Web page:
The discussion turned to how to recognize veterans. How to reach out in solidarity and support. by: OUTLOOK PHOTO: JIM CLARK - Swanson had an artist friend, Larry Buckles of Oregon City, provide the paintings on the doors of his roadster. This one depicts a battle Swanson was in. That's him manning the machine gun in the helicopter.

And the idea for a tribute car took on a life of its own.

It took Swanson, with Price’s help, 90 days to build it using a 1924 Studebaker roadster body and a 1952 Packard engine.

He spent two weeks on the grille, which is from a 1937 Packard.

The license plate, “STR8 8,” which stands for Straight 8, is a nod to the car engine’s row of eight cylinders. A helicopter’s cyclic control stands in for the gear shift. The brake and gas pedals also are from a helicopter. And the convertible’s hood is made from an old Army tent.

About a year and a half ago, Swanson began taking the car to car shows and cruise-ins. Price comes too, when he can.

The car speaks for itself and knows how to draw a crowd.

“Are you a vet?” Swanson asks, looking for signs such as American flag pins on jacket collars.

The answers are all the same.

“I was.”

“Well, I used to be.”

“Sort of. I wasn’t in combat.”

Doesn’t matter. Military service is military service, plain and simple.

“If you’re a veteran, you’re a veteran,” Swanson says.

Then he’ll grab a Sharpie, one of 20 new pens stashed in the car before each show.

“Will you do me the honor of signing my car?” Swanson asks. “Sign right there on the rust.”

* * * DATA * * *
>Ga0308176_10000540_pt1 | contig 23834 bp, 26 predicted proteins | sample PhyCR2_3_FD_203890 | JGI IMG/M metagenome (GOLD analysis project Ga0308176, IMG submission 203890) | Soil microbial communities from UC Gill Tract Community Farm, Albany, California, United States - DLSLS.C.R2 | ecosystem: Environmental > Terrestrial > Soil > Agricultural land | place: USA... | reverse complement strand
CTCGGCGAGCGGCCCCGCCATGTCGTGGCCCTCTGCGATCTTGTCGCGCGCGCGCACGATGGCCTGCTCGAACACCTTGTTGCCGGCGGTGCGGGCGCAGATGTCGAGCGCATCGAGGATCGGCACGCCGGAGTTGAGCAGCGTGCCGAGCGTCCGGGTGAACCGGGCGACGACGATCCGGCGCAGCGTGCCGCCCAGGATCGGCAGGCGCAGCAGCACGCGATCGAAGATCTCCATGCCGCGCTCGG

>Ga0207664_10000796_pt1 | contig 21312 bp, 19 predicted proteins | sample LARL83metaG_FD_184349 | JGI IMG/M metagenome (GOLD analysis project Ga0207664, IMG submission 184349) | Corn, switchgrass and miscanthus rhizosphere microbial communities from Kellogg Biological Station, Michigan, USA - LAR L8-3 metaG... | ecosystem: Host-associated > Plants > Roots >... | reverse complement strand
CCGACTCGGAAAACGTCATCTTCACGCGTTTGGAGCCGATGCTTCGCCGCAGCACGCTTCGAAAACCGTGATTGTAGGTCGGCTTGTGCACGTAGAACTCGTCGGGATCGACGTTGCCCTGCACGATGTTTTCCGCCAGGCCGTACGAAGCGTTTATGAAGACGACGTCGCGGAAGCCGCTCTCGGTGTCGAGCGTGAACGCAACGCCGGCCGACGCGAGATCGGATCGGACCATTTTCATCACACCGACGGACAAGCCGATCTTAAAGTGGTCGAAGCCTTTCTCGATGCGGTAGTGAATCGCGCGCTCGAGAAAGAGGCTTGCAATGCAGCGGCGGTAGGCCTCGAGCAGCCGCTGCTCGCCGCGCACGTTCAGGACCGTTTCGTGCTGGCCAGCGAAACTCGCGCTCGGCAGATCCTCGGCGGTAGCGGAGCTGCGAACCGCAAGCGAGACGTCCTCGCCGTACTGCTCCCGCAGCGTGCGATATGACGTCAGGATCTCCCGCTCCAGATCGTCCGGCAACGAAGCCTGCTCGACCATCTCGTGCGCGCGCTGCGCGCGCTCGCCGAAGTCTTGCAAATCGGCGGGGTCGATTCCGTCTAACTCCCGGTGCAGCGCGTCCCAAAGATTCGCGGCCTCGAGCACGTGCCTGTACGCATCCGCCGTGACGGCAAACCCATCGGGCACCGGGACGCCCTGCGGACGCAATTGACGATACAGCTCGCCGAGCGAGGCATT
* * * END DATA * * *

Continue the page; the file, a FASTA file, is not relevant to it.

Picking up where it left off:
Cue up the dramatic pause. The blank or puzzled look.

At most cruise-ins, nobody wants to let anyone touch his or her cars, let alone write on them. So people are especially surprised when Swanson offers his vehicle for signatures.

“It’s interesting,” Swanson says. “You ask somebody, ‘Will you sign my car?’ and they say, ‘What?! You want me to sign your car?’”

To which Swanson responds, “Yes. Come over here and sign my car.”

Nobody has refused yet.by: OUTLOOK PHOTO: JIM CLARK - Veteran Wayne Swanson says every name on the roadster has a story. The license plate refers to the car's engine - an old Packard straight eight.

The older the veteran, they higher up they sign, usually on the canvas hood. Swanson helped local World War II veteran Art Iwasaki, a member of the 442nd Regimental Combat Team, out of his wheelchair and gave him the support needed to stand while Iwasaki signed. The combat team was a segregated unit that became the most decorated Army infantry group in U.S. history.

Younger, more able-bodied veterans tend to sign lower on the roadster’s body.

“Everybody asks me what color I’m gonna paint it,” Swanson says. “I don’t need no stinkin’ paint!”

What, cover up all those precious signatures? Never.

So far, about 300 veterans have signed the car. There’s room for another 100, maybe more.

“This is my therapy,” Swanson says. It’s been more than 45 years since he’s been to Vietnam, but he still suffers from post-traumatic stress disorder. “I don’t see a psychologist and I don’t go to the bar.

“It’s an honor for me to have them do it, but it’s recognition for them.”

Price agrees.

“Every name on here, it doesn’t matter which one you lay your hand on; had they not served, lives all around them would have been different,” he says. “All of them gave one way or another.”